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VALLEY WEEKEND

Telling the Slaves' Story in Their Own Words

CSUN play opening Friday is a collage of narration, drama, song and dance based on 100 accounts given 70 years after the Civil War.

February 22, 1996|ROBIN RAUZI | TIMES STAFF WRITER

You are going around to get a story of slavery conditions and the persecutions of the Negroes before the Civil War. . . . You should have known before this late date all about that.

Thomas Hall, former slave, interviewed in the 1930s

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It was 70 years after the Civil War when the U.S. government first asked former slaves about their lives. No one had wanted to know before then; the deep historic scar was one most white Americans preferred to forget.

But during the Great Depression, a division of the Works Progress Administration asked former slaves to remember. Some, such as Thomas Hall, refused. But thousands of others recalled their lives for employees of the Federal Writers Project who took down their every word. In the end, about 10,000 typewritten pages were handed over to the Library of Congress.

Friday night, about 100 of those stories will come to life at Cal State Northridge. Drawing on four books of edited FWP transcripts, theater professor Peter Grego has created "Hating to See the Sun Rise," which will have its premiere at CSUN's Little Theatre.

Grego thought he wanted to create a theater piece when he read the first of three books edited by Belinda Hurmence. But when he went in search of her second book, he knew for sure that a piece had to be done: The book had been sitting on library shelves for nine years, untouched. The stories it contained, he thought, were too valuable to be ignored.

"I said, 'OK, it's not a movie and it's not TV, but more people need to hear this,' " Grego said. "More people will see it in one evening than have checked it out in nine years."

Grego took a semester-long sabbatical last year to piece together his play. The result is a 90-minute collage of narration, drama, song and dance that encompasses everything from slave auctions to life after emancipation.

Grego has turned real stories into theater before. While teaching at Cal State Bakersfield in the 1980s, he was part of a project to document the rural migration from the Great Plains to the San Joaquin Valley during the Dust Bowl in the late 1930s. The play created from those interviews, "From Dust Thou Art," was produced by the Lyceum Theater in St. Louis in 1991 and at CSUN three years ago.

Slavery, though, was a more sensitive subject, even 133 years after the Emancipation Proclamation. The play, especially since it was adapted and directed by a white man, was a natural target for scrutiny in the politically correct environment of a university. Grego's announcement that he was open to "nontraditional casting" caused concern that he was thinking of casting white students as slaves, which was not the case. Nine of the 12 actors in the cast are African Americans; the rest play plantation owners and musicians.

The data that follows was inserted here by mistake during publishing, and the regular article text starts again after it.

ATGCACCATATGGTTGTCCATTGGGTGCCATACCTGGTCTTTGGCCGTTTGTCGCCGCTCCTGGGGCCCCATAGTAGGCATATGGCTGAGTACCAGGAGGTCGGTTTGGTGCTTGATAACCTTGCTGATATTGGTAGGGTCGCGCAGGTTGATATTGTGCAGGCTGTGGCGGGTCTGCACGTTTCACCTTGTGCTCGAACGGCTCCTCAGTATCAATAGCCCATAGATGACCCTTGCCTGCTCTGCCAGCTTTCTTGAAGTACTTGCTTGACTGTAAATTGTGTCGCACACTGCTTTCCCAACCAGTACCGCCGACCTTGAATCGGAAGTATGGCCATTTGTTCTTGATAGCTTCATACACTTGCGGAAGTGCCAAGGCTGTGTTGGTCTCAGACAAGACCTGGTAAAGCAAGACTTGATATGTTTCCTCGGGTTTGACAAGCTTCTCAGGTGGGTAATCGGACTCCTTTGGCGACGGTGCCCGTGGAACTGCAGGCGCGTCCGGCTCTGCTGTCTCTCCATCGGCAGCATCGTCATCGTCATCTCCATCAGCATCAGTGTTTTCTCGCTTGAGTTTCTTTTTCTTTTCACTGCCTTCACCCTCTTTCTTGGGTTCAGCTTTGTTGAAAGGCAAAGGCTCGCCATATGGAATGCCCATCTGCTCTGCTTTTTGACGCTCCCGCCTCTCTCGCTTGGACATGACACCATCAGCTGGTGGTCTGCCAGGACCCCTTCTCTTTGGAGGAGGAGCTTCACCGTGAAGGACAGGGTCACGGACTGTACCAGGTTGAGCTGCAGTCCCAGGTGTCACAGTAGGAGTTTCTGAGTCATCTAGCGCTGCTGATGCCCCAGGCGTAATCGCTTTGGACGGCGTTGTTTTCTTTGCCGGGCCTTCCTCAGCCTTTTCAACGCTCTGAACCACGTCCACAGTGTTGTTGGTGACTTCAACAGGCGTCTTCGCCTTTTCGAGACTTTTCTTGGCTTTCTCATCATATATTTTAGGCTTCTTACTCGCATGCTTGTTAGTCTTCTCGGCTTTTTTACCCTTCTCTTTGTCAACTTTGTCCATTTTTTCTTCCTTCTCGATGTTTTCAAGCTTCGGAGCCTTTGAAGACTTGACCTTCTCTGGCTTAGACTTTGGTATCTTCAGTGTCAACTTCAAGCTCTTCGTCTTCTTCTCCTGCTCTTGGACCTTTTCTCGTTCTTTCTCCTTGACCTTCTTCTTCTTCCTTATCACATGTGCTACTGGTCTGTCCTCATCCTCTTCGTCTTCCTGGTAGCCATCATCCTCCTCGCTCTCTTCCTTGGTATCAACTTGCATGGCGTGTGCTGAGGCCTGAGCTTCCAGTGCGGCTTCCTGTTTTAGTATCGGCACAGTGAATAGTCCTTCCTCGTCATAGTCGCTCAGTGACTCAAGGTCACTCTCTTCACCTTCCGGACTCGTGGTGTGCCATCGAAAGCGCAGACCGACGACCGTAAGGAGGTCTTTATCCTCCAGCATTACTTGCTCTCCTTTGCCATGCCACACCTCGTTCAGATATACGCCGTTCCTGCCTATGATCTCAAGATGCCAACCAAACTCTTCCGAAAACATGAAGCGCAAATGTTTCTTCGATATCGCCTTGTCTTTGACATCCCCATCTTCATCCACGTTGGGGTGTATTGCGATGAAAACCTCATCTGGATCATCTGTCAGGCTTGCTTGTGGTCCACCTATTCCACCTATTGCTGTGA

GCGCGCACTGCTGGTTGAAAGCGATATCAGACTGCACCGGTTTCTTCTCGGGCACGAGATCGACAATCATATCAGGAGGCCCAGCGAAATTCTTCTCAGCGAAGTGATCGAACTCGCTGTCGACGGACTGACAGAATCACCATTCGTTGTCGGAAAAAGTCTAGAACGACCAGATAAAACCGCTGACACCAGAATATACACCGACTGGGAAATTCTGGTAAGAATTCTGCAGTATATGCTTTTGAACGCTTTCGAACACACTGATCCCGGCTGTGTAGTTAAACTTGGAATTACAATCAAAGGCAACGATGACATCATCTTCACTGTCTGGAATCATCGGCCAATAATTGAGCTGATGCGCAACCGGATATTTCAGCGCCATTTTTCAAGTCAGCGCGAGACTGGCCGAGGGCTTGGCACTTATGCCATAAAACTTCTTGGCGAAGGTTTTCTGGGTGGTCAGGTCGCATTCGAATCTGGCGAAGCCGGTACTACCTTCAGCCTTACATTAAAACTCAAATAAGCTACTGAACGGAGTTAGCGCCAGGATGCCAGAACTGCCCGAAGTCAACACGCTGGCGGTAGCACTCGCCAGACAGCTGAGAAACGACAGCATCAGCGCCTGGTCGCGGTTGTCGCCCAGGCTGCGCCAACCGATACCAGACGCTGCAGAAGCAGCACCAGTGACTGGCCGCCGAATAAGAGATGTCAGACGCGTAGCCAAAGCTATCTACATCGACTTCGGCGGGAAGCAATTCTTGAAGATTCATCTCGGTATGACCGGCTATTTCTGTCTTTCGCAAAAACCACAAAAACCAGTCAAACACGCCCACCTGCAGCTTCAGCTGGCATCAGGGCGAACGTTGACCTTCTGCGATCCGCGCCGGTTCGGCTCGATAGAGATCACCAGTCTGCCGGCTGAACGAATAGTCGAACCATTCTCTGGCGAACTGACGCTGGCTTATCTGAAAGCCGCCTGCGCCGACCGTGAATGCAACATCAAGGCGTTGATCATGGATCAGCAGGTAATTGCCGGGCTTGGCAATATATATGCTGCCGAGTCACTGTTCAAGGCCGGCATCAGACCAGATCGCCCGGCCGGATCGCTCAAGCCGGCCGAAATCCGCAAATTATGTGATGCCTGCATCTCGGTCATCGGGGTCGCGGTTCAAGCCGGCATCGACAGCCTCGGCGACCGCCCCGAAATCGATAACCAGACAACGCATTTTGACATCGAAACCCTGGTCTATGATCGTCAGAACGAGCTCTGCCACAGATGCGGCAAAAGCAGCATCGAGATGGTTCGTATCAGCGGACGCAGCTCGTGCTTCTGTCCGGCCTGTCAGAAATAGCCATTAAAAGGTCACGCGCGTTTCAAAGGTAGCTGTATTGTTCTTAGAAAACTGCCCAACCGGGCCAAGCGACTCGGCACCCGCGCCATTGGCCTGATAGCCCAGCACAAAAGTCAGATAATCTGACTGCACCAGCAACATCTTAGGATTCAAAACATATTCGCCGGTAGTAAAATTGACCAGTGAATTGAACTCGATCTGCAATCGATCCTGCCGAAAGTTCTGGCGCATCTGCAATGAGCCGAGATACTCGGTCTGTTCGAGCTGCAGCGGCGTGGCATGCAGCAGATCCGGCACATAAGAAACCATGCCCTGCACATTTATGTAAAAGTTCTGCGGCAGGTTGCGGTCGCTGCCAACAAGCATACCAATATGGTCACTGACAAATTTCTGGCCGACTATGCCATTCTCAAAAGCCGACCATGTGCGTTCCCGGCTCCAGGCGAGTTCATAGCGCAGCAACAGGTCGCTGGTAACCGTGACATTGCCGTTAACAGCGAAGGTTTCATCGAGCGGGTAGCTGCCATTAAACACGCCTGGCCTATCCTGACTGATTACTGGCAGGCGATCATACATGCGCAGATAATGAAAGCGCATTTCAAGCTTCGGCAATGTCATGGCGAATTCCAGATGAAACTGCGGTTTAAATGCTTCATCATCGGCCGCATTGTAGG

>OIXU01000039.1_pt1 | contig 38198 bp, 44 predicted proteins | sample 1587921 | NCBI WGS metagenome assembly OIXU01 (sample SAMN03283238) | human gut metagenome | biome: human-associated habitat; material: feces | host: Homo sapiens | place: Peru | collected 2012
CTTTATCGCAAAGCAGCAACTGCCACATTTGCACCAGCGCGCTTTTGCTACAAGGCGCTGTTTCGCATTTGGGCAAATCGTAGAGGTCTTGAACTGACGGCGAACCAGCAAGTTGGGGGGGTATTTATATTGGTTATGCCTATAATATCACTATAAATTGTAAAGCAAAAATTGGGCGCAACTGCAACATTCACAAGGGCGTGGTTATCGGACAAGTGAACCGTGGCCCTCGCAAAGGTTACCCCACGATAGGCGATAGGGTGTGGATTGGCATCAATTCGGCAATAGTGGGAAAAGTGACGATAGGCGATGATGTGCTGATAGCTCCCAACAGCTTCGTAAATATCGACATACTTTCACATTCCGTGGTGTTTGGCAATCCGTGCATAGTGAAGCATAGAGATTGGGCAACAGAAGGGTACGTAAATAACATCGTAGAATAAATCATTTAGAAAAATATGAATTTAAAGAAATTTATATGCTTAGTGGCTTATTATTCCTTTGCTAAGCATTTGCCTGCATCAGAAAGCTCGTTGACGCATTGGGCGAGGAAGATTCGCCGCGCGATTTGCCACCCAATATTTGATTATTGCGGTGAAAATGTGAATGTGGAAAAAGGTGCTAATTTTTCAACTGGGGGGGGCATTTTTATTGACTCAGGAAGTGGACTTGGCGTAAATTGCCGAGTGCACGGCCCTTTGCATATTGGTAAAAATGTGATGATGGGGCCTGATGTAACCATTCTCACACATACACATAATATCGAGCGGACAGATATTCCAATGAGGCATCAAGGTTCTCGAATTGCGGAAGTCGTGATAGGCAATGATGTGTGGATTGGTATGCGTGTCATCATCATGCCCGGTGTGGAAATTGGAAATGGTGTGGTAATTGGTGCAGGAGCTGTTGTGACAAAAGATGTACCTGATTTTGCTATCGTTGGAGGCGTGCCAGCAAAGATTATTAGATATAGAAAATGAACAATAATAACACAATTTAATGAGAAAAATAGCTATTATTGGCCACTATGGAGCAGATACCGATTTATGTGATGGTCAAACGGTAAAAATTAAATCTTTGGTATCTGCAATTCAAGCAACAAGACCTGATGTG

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Early in rehearsals there were discussions about making the cast all African American, or taking the word "nigger" out of the text. Kristina Schaad, a senior theater major, said the cast rejected both ideas because they wanted "Hating to See the Sun Rise" to be as real as possible--even if it was less comfortable for the audience. As Schaad put it: "We just said, 'Slap 'em in the face. This is how it was.' "

The subject of slavery drew some new people to the drama department, including Vicki Allen, a CSUN employee who coordinates cultural programs. Growing up African American in Cerritos, Allen said, she was taught about slavery only as it related to the Civil War. "I always felt that history was sugar-coated, or looked at in terms of economic issues instead of human issues," she said. Being a part of "Hating to See the Sun Rise" has reminded Allen what a powerful teacher history can be.

"For the first time, I'm getting to see images that I never thought I would get to see, and recognizing how horrible this experience had to have been, the most dehumanizing thing that could happen to any person." But, Allen added, "part of the beauty of the play is that you realize that this did not destroy the humanity of the blacks."

Like Allen, several cast members were first-time actors. To prepare, Grego led them through drama exercises that took them mentally through a slave's months-long trip to America after being captured in West Africa.

Beyond that, Grego gave his cast a sense of responsibility. Before the students left for winter break, he gave them a list of books on slavery and many have done independent research for their parts. As senior theater major Levi Nuez put it, "The message was: You've been given these stories, now do them justice."

DETAILS

* WHAT: "Hating to See the Sun Rise."

* WHERE: The Little Theatre in CSUN's speech and drama building.

* WHEN: Feb. 23-March 3 at 7 p.m. Wednesday; 8 p.m. Thursday and Friday; 2 and 8 p.m. Saturday; and 5 p.m. Sunday.

* HOW MUCH: $5-9.

* CALL: (818) 885-3093.

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